The location of attractions is intended only as a guide. Distances are 'as the crow flies'.
Situated in the pretty village of Lydford, this historic pub has a large garden for outdoor dining in summer and a bar with open fire, snug and restaurant. Food is traditional and home made using produce from local sources. Dogs are welcome.
Great food, great atmosphere, great service, dog friendly pub.
Wonderful food, lovely atmosphere
Lunchtime and evening food and drink
Beautiful accommodating garden. Friendly fast service and tasty fresh lunchtime sandwiches and evening pub food
Fantastic every night. Great menu and very tasty food. Nice wine list which we enjoyed! The staff were excellent and efficient, made us feel at home. Very dog friendly - our lab loved it!
Both Barn Pool and this beach are next to the Cremyll foot ferry with access to the gardens of Mount Edgecumbe Park nearby. With lovely views across to Plymouth, Cremyll beach is shingle and sand with some rock pools around the south side. Car parking is available at Cremyll and dogs are allowed year round.
A woodland trail through the South West's deepest gorge, alongside the River Lyd, past the spectacular 30m Whitelady waterfall to the 'Devil's Cauldron' whirlpools. Visit in May to see carpets of bluebells. Steep paths in places, can be slippery when wet - walking boots a must. Access to the Devil's Cauldron may occasionally be closed for safety reasons. The tea rooms located nearby offer some welcome refreshments!
Lovely place for a family day out, with plenty walks, things to do and fab 2nd hand book shop. Make sure you wear sturdy footwear and bring a picnic!
Fabulous natural trail through the gorge and welcoming cup of tea at both ends.
Just a bit pricey for non NT members (4 young adults)
This is a beautiful wooded walk, although not for the faint hearted as it is steep and slippery in places. A great place to walk on a hot day as the trees provide a bit of shade from the heat. A really pretty place to visit if you're staying in the area.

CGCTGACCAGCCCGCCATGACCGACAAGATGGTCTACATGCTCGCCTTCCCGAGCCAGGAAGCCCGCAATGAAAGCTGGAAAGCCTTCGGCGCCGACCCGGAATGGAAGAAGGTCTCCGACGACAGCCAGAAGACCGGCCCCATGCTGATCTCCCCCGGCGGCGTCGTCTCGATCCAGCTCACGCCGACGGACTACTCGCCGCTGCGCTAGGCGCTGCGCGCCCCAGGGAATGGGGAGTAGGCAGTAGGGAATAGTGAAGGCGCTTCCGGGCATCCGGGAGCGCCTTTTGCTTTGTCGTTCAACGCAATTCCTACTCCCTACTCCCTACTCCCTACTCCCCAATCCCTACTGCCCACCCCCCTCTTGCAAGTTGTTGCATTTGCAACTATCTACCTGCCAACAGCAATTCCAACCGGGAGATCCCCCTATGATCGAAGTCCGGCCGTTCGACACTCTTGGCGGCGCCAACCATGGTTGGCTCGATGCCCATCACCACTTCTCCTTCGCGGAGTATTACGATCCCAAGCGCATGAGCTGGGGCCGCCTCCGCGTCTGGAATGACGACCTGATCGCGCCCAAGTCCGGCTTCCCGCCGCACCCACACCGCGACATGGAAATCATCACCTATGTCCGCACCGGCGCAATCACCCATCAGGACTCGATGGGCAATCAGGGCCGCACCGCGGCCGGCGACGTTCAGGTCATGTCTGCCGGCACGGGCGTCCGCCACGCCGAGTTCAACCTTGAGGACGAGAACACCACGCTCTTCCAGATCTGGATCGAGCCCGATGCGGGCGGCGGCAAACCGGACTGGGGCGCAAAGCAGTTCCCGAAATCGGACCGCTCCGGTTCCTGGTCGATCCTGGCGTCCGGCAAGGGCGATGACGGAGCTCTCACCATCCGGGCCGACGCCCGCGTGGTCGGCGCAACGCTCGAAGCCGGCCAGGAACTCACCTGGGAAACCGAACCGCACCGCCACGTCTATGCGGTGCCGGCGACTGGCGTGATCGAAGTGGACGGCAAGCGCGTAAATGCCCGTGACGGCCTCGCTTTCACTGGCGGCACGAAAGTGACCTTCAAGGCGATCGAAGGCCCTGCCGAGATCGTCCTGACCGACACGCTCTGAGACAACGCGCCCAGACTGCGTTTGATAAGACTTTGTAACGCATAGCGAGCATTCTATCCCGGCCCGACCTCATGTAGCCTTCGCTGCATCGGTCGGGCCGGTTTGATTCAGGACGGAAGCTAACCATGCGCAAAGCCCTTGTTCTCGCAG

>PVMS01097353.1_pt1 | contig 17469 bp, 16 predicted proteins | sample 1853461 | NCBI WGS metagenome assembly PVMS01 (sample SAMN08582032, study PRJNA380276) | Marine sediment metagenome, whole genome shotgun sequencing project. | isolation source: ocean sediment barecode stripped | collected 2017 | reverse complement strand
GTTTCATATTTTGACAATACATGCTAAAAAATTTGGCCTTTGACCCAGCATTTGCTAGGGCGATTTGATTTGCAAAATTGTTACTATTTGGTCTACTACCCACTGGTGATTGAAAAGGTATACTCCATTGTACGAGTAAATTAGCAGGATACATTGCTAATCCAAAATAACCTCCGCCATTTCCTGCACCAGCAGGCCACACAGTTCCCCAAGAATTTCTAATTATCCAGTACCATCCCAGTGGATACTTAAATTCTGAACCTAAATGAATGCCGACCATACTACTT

A stunning walk through a hidden Dartmoor jewel.
National Trust delight
A steepish walk into the gorge but a lovely place once you're there. It could be quite mystical for children. Very verdant and if you are lucky you will see dippers and grey wagtail. At one end of the walk there is a delightful NT shop and tearoom. The waterfall and devils cauldron are captivating.
Lydford Gorge offers a beautiful walk through the valley - with short and steep or long and easy routes. Look out for the dormice boxes, part of the National Trust's nature conservation project.
Lovely picnic spot; the National Trust always provide good value and a shop!
- G Steele
This sleepy village is situated in West Devon within the Dartmoor National Park. The village is noted for its history and breathtaking views across the Dartmoor Tors. It is home to a massive spectacular granite viaduct which forms part of the disused rail route between Exeter and Plymouth.
The castle was built in 1195 AD at a cost of around £35. Further alterations were made during the 13th Century. It was used as a prison and a court of law during the Middle Ages and even in its present condition modern day visitors can still get a sense of its intimidating past!
Free attraction which makes a nice change!
Just upriver from the spectacular gorge and next to the lovely parish church is the English Heritage site. Lovely views on top of the mound.
From beginners to the experienced, from one hour to all day, escorted rides and lessons take place on stunning Dartmoor.
We visited this stables as a group of experienced riders and horse owners on a weekend break. We found a good variety of horses to suit all customers (not just riding school 'plods'), all of which were well looked after, fit and happy. The staff were exceptionally friendly, struck the perfect balance of being there to guide but not to make the experience regimented, and were calm and safety conscious. It was refreshing to go somewhere that catered for an experienced group and we had a lot of gallops across the open moorland. The approach track could be pretty hair-raising on an icy day, but I would rate this as a must for anyone who wants a different view of Dartmoor (they will happily cater for mixed experience groups and complete novices too).